It may not be the most exciting food, but bread is one of the most important, and now its place in history may be even more crucial than we thought. Archaeologists have discovered the oldest direct evidence of bread ever found, dating back over 14,000 years. Not only is that several thousand years older than previous evidence of bread-making, it predates farming, leading researchers to suggest that the realization that cereals can be cultivated might have helped humans transition from hunting and gathering to agriculture.

Traces of starch grains have been found on grinding stones as old as 30,000 years, but that doesn't necessarily mean prehistoric humans were baking bread. This latest discovery is the earliest empirical evidence of the practice, found in a 14,400-year-old archaeological site known as Shubayqa 1, in the Black Desert of Jordan.

Home to Natufian hunter-gatherers, the site consists of two buildings that each house a stone fireplace. Excavations between 2012 and 2015 uncovered charred food remains in those fireplaces, along with stone tools, animal bones and plant remains.

In the new study, a team of researchers from the University of Copenhagen, Cambridge and University College London, analyzed the tiny charred traces using scanning electron microscopy, and found clear signatures of bread-making.

"The 24 remains analyzed in this study show that wild ancestors of domesticated cereals such as barley, einkorn, and oat had been ground, sieved and kneaded prior to cooking," says Amaia Arranz Otaegui, first author of the study. "The remains are very similar to unleavened flatbreads identified at several Neolithic and Roman sites in Europe and Turkey. So we now know that bread-like products were produced long before the development of farming."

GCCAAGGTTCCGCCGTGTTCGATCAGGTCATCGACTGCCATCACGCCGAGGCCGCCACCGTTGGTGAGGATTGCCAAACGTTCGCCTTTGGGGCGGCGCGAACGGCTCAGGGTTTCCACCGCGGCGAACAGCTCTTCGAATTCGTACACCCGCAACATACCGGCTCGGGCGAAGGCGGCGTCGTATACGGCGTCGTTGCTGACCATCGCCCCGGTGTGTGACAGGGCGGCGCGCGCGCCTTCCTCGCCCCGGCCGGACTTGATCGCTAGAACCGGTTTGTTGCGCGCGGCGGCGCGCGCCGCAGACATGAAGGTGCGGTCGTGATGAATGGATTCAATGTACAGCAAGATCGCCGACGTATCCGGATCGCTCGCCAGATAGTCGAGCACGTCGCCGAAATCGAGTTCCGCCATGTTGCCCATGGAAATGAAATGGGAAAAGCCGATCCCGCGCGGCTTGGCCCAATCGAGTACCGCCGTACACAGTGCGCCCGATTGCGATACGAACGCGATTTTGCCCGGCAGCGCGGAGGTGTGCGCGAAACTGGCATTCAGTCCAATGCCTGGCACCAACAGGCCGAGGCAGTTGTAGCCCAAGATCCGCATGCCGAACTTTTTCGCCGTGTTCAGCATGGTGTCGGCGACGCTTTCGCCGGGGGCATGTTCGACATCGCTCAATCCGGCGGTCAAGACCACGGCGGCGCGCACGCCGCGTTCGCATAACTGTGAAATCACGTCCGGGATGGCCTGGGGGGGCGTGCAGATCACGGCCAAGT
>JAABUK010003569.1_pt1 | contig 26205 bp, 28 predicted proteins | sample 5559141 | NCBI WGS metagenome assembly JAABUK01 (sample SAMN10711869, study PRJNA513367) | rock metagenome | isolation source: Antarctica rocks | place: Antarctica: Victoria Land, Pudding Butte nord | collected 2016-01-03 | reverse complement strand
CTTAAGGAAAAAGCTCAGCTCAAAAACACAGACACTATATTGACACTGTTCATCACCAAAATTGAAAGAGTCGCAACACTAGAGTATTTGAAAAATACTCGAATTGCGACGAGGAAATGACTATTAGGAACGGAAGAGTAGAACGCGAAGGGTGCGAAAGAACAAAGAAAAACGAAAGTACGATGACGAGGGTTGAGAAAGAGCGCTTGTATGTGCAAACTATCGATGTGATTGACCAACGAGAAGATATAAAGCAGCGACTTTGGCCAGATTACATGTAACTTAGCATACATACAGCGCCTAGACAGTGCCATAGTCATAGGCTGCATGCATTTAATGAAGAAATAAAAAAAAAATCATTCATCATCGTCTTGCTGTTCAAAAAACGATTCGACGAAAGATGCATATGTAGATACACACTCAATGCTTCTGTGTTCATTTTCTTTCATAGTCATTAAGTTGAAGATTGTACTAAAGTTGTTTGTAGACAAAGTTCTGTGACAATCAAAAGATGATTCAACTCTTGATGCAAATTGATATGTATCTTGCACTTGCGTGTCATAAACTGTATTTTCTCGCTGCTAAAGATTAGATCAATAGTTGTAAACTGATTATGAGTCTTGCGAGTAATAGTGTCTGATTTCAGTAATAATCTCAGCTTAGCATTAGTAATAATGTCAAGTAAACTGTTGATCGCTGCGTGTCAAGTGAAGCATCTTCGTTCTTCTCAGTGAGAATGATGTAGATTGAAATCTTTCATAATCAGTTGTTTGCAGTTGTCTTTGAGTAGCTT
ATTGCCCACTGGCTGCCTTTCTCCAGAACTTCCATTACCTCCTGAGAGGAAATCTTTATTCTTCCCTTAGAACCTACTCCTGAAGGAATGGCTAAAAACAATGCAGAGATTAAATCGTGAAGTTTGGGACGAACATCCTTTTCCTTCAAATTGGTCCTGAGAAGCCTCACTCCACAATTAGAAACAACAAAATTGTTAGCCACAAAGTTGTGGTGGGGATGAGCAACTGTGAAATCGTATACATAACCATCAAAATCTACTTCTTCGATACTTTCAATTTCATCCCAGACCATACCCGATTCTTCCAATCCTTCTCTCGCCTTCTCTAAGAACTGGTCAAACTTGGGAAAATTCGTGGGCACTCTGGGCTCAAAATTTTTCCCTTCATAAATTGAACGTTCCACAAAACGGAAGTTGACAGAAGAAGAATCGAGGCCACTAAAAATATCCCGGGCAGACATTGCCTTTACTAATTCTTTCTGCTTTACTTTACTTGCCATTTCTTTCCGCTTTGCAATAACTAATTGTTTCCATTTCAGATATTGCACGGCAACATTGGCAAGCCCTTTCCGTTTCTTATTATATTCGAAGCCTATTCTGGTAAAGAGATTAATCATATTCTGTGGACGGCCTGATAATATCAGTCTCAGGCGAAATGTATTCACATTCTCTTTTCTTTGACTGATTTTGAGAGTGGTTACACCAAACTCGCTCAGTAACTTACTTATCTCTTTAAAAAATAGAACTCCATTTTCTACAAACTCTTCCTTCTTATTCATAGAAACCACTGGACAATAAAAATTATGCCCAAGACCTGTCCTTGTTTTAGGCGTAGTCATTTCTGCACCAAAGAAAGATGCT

At the time, making bread was quite a labor-intensive process, requiring dehusking, grinding, kneading and baking. The team says that this may have led to the food being seen as "special," and the desire to make more of it could have driven the decision to settle down and grow grains.

"Indeed, it may be that the early and extremely time-consuming production of bread based on wild cereals may have been one of the key driving forces behind the later agricultural revolution where wild cereals were cultivated to provide more convenient sources of food," says Tobias Richter, the archaeologist who led the excavations.

The researchers say they plan to continue studying early bread-making and other parts of the diet of people of this transitional time, with the goal of determining whether bread really prompted the move to plant cultivation as a whole.

The research was published in the journal Proceedings of the National Academy of Sciences.

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